Tag Archives: chinook

Salmon for Their Own Sake

Like everyone else, I’m given to enthusiasms. Like everyone else, my enthusiams are too many to list. Thinking about them, most seem to involve a narrative of some kind: the progress of favorite remembered plays in baseball or basketball–any sport, really–to movies and books to roads I’ve traveled and places I’ve visited and on good days to whatever I happen to encounter in the world.

(Maybe something else is at work here; our tendency or need to turn everything into a story. I just came across a poem, “In Praise of a Teacher,” by Nikki Giovanni. She says:

“I always loved English because
whatever human beings are, we are storytellers. It is our stories
that give a light to the future. When I went to college I became a
history major because history is such a wonderful story of who we
think we are; English is much more a story of who we really are.”)

One of my enthusiasms, strange to tell for one who has hardly ever hooked a fish, is for salmon. Specifically, the salmon of the Pacific coast. And going with the notion of story, I think the biggest part of my attraction is to the salmon’s life narrative: birth in cold inland waters, migration to the sea, a sojourn that can last several years in the hostile wilds of the ocean, and then a long homeward journey to find that birthplace stream, whatever the obstacles, spawn just once, and die.

salmonstream.jpgIt’s a great story, and my often half-informed fervor to share salmon history and lore for anyone who will sit still for a minute has led my colleagues at our Local Major Public Radio Station (LMPRS) to adopt a “safe word” when they think things are getting out of control. It’s “coho.” At the same time, I’ve probably gotten as much interest (or forebearance) as anyone could reasonably expect when suggesting salmon stories to develop for broadcast. Earlier this month, I got to attend a West Coast fisheries conference and do a few stories on prospects for the coming salmon season.

But that interest from my fellow journalists always comes with a question that I’ll summarize this way: “Salmon? Why should we care about salmon?” It’s a reasonable enough question: Every news story in every news venue contains some sort of explicit or implicit rationale or assumption about audience interest. Falling housing prices? Well, a lot of the audience is in that boat. E. coli in the food supply? We all eat that food. Rising taxes or reduced pensions? You see how it works.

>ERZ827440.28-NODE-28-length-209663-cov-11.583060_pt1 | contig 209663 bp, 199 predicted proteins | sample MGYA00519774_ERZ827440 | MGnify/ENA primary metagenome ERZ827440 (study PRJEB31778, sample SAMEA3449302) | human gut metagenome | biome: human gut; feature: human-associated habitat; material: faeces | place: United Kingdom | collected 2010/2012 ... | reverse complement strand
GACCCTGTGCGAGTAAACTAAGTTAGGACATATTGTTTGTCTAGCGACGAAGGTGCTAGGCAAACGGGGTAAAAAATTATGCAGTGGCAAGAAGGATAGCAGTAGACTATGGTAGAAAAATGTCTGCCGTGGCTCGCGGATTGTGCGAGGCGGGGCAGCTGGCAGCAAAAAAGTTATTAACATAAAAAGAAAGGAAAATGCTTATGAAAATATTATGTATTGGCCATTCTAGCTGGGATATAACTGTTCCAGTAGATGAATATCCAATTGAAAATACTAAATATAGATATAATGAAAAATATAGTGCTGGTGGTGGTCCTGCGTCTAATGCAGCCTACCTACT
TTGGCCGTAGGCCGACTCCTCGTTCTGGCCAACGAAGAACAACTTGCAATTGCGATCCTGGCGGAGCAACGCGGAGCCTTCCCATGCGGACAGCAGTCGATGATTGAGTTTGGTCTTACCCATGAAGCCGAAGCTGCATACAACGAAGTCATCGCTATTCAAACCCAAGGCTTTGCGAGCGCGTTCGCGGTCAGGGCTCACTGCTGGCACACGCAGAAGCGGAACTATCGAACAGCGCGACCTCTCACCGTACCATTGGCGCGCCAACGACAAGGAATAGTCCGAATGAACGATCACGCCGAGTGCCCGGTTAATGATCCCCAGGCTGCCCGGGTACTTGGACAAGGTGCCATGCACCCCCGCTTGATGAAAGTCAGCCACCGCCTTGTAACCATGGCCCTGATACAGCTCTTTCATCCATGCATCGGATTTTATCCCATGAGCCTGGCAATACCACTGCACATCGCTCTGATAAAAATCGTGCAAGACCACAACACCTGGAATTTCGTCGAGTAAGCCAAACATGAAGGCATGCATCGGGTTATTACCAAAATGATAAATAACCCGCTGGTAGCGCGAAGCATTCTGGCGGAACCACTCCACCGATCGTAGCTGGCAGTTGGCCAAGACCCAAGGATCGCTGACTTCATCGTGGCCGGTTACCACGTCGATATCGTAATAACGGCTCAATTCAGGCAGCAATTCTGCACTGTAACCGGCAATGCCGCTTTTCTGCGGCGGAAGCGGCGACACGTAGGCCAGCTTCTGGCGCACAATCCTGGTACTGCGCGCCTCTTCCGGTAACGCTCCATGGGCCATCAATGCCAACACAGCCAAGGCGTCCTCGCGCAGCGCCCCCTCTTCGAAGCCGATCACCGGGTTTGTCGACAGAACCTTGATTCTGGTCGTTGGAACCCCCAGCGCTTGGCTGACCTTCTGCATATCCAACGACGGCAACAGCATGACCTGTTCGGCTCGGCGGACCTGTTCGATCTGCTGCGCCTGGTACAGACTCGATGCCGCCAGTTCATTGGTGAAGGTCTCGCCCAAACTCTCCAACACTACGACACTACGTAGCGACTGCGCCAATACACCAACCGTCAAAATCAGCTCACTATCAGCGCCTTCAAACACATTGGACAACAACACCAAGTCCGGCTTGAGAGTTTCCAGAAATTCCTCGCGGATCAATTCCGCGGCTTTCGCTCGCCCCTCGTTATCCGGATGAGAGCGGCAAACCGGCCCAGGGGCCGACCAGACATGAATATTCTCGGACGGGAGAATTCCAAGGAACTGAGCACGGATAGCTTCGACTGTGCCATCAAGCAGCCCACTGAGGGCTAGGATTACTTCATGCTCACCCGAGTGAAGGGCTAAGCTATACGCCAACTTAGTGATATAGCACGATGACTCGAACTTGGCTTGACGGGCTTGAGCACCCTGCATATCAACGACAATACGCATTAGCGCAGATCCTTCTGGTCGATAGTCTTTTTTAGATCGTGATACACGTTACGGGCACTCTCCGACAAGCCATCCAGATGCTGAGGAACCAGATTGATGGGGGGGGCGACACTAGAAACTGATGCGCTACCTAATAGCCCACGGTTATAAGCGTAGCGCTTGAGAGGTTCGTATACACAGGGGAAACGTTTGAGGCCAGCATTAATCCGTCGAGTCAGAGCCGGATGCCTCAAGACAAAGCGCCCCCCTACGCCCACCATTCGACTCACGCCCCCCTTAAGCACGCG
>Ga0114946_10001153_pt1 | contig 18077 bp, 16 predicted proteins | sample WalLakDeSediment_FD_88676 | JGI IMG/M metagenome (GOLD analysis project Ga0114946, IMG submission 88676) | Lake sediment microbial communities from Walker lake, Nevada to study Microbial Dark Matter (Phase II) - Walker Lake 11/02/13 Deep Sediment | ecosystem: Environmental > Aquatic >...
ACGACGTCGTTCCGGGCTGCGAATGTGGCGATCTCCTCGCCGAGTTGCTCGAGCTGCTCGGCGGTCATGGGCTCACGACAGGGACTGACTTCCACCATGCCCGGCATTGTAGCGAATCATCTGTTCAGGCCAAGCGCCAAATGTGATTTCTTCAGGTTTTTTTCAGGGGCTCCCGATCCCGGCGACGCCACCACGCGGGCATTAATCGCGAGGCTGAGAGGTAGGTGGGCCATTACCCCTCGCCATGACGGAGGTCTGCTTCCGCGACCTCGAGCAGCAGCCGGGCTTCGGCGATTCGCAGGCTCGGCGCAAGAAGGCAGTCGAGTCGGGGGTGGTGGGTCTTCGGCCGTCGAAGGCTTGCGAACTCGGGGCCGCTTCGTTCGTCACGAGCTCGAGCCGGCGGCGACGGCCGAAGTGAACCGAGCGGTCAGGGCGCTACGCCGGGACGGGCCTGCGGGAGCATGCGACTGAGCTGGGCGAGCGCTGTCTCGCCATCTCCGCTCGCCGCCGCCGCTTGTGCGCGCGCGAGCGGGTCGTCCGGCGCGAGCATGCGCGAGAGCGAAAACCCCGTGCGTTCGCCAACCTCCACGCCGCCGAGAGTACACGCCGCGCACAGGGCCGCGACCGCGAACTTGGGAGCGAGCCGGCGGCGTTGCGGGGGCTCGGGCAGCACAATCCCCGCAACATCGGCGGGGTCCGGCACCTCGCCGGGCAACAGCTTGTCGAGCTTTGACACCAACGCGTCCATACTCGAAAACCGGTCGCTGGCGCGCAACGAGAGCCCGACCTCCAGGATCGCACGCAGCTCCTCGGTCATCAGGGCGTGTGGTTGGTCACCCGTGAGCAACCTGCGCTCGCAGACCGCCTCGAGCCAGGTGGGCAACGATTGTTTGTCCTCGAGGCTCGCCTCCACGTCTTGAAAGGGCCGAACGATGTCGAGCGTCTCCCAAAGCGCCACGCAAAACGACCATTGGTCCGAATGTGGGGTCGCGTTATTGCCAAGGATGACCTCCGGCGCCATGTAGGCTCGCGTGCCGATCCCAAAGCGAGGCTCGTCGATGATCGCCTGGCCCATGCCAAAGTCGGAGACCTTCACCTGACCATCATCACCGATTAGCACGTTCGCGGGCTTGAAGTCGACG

In narrating the plight of California’s once-great native salmon populations, those who seek to save some semblance of the historic fisheries are learning to play that “why should anyone care?” game. In the past couple of years, they’ve brought consultants into play who can quantify what salmon mean economically. Cancelling two straight commercial salmon seasons, they reported, cost boat operators and fishing communities upward of $2 billion and 23,000 jobs.

I suppose the numbers are powerful, and it’s useful to have them when trying to persuade someone else that the decline of salmon is a story that matters. But the power of the statistics only goes so far: Someone else whose ox is being gored in the debate–for instance, the Central Valley farm interests who might not get all the water they want because some is being set aside for salmon–can come up with bigger, scarier numbers. And the numbers are unfortunate in another way: The pure economic impact is important, of course; whole societies have lived their lives around the salmon. But the cost a lost salmon season doesn’t begin to touch on the wonder of the animal and its place in the world or on what’s really lost when wild salmon runs go dead.

As it happens, my schoolteacher wife is teaching her fifth-graders about watersheds this year. Part of the lesson is about fish, and she’s been particularly interested in learning about efforts to restore one of Northern California’s last surviving wild coho runs, up in Marin County. One book in her watershed library is the one pictured above, “Salmon Stream.” The entire contents: a simple narration of the salmon’s life history. What’s wonderful about it is it presents the fish–the “resource”–as something of value for its own sake, without economic justification or cost-benefit analyses.